New Projects Cubic’s New San Diego Campus Features Ware Malcomb Design Ware Malcomb just completed construction on Cubic Corporation’s campus. Cubic is located at 9233 Balboa Avenue in San Diego. Ware Malcomb provided master planning, architecture, interior architecture and branding services for this project. The campus was comprised of two new, tilt-up concrete LEED v4 BD+C Silver certified office and lab buildings totaling approximately 250,000 square feet. The architectural design for the new threestory buildings uses Cubic branding as a focal point for the project. Many unique design features were incorporated in the main entrance and lobby areas featuring a floating Cubic logo, a three-story feature stair that wraps the exterior glass wall, promoting interaction and movement through the space. Including the new facilities, the overall campus square footage totals approximately 415,000 square feet.

Photos: Haley Hill Photography.

The firm’s interior architecture and design studio worked closely with Cubic to establish corporate interiors standards. In addition, the new branded environment created by Ware Malcomb’s in-house Branding studio accentuates Cubic’s culture, highlighting cutting edge technology and the company’s global footprint. The overall office design features a modern and efficient workplace to promote cross-pollination between departments and encourage innovation.

Sacramento Garden Apartment Community The Strand is a newly opened luxury three-story garden-style apartment community from MBK Rental Living located in Sacramento. It offers bright, open living spaces, luxe interior finishes, and extensive indoor and outdoor amenities. Offering easy access to the capital city, the Strand is located on more than 20 acres within the Rivers master-planned community. There are studios plus one-, two- and three-bedroom residences. There are six floor plan options ranging from 562 to 1,187 square feet and a choice between two designer color schemes. Each residence features modern custom-wood cabinetry, quartz countertops, stainless steel G.E. appliances including a washer and dryer, distinctive wood-style flooring, kitchen pantries, and covered private patios. The landscaped community includes Wi-Fi in common areas; the Resident Clubhouse with entertainer’s kitchen; two resort-style pools with cabanas; a California room with double-sided fireplace, outdoor firepits and gas grills; a spa and fully equipped fitness center; outdoor adult fitness course; and a 4,000-square-foot dog park with seating areas. Residents will also have access to EV charging stations, parcel lockers and mail room, bike racks and a dog wash. Photos courtesy of MBK Rental Living.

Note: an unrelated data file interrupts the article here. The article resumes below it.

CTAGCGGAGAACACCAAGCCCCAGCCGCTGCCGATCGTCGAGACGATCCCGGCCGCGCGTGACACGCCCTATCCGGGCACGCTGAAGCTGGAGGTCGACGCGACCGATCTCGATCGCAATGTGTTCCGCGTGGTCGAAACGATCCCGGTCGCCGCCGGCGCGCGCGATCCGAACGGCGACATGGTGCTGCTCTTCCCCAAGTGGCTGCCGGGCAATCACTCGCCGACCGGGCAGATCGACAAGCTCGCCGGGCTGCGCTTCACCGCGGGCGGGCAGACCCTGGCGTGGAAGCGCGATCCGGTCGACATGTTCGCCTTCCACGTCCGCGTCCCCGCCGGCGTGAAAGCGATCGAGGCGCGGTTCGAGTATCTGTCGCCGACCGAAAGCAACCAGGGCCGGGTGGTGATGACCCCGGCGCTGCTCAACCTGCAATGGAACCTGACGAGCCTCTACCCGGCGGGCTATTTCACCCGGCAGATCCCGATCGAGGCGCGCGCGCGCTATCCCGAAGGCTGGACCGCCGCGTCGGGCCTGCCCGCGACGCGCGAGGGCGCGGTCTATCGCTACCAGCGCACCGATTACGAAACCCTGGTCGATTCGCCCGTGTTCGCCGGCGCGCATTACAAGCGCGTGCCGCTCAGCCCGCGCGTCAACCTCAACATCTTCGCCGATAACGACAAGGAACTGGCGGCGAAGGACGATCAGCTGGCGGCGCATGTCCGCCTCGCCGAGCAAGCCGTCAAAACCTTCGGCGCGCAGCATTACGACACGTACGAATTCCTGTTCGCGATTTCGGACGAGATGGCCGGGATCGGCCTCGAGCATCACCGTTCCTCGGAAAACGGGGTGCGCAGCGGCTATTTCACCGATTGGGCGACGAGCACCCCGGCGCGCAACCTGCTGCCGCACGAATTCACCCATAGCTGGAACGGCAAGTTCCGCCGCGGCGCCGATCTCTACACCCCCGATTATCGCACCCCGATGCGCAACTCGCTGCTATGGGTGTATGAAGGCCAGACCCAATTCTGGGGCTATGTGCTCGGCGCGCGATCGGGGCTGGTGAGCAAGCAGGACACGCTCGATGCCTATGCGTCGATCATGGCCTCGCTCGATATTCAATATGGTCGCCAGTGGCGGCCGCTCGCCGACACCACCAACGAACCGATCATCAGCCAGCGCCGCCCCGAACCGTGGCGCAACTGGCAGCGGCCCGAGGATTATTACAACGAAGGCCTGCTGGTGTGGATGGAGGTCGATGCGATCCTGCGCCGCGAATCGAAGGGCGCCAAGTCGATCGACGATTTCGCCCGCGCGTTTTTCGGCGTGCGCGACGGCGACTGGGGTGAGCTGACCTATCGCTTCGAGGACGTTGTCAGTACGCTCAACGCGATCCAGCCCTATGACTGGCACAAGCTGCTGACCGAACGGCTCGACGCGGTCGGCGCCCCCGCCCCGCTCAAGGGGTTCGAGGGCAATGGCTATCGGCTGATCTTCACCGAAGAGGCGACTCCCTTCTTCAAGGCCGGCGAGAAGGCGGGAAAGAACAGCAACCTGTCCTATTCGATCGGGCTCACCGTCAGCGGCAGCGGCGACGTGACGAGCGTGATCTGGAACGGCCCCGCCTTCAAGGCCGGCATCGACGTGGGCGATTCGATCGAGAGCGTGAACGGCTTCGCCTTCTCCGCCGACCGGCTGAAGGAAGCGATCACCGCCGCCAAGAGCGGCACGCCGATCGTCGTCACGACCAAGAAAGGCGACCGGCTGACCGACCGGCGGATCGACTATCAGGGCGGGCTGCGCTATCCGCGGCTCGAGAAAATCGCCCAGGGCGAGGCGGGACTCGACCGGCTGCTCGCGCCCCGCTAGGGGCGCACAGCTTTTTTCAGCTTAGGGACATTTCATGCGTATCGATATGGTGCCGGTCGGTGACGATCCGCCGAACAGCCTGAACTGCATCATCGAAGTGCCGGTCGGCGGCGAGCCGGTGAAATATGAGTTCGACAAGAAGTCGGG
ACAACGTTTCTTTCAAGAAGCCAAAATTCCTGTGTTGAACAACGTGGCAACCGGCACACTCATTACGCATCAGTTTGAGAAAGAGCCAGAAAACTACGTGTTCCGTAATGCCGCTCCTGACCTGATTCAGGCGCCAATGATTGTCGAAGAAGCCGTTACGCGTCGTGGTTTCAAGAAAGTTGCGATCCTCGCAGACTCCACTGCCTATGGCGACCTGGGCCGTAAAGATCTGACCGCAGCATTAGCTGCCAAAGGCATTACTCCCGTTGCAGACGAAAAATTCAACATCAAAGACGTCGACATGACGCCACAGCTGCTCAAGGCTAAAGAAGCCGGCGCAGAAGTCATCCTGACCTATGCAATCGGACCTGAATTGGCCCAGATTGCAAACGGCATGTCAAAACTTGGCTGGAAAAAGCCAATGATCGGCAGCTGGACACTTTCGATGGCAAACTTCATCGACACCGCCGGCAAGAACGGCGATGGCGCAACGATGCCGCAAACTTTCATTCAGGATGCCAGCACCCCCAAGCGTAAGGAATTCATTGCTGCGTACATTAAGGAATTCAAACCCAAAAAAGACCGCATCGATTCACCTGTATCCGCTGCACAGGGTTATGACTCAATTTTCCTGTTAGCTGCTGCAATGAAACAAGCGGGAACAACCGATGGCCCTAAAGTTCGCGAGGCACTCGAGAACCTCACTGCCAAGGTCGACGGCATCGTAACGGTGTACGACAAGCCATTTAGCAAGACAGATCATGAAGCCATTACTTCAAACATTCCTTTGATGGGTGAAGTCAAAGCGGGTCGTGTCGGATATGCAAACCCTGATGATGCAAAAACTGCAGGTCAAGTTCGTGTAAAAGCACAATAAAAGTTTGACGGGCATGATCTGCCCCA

26 California Buildings News • Q3 2021

New Projects Renovation of Historic Merced Hotel Completed Page & Turnbull has completed its reimagining of the Hotel Tioga, a landmark structure in the city of Merced, Calif., now converted to market-rate lifestyle housing. The adaptive reuse of this 1928 transitional Renaissance-style structure opened recently as The Tioga, an apartment building with retail space on ground level, a fitness center, and room for a future brew pub and café. The building, located in downtown Merced, is near several new cultural destinations. “Page & Turnbull is delighted to see this important landmark, one of Merced’s largest and most beloved buildings, returned to its former glory and coming to life as a bustling hub of civic life in Merced,” says architect Carolyn Kiernat, principal with Page & Turnbull. “While we are building new housing from the ground up in many places, this classic architectural work, Hotel Tioga, remains a linchpin for Merced’s growth on Main Street.” According to Kiernat, the original hotel offered a place for Yosemite tourists to rest ahead of their excursions up Highway 140 or as passengers on the Yosemite Valley Railroad train. The building cost $250,000 to build in 1928 and is now listed in the National Register of Historic Places. In a city with a growing university population— University of California, Merced, the first U.S. research university built in the 21st century, opened its doors in 2005—the new mixed-use residential offering, developed by Hotel Tioga Investors LLC and dubbed The Tioga, is a national model for reviving downtown areas in small cities. “Adapted and renovated, the Hotel Tioga project has helped pull new, multimillion dollar investments to Merced’s downtown, alongside such major investments as the El Capitan, a Joie De Vivre Hotel and Mainzer theater renovations nearby, creating an ideal work-life community for diverse residents,” says project architect Steven Lee. As the architect for the 73,670-square-foot building project, Page & Turnbull drew from its full-service team of architects, planners, architectural historians, and conservators to adapt the building to meet contemporary needs—a specialty for the firm. Founded in 1973, Page & Turnbull has offices in San Francisco, Los Angeles, and Sacramento. Photography: Chad Davies, courtesy of Page & Turnbull.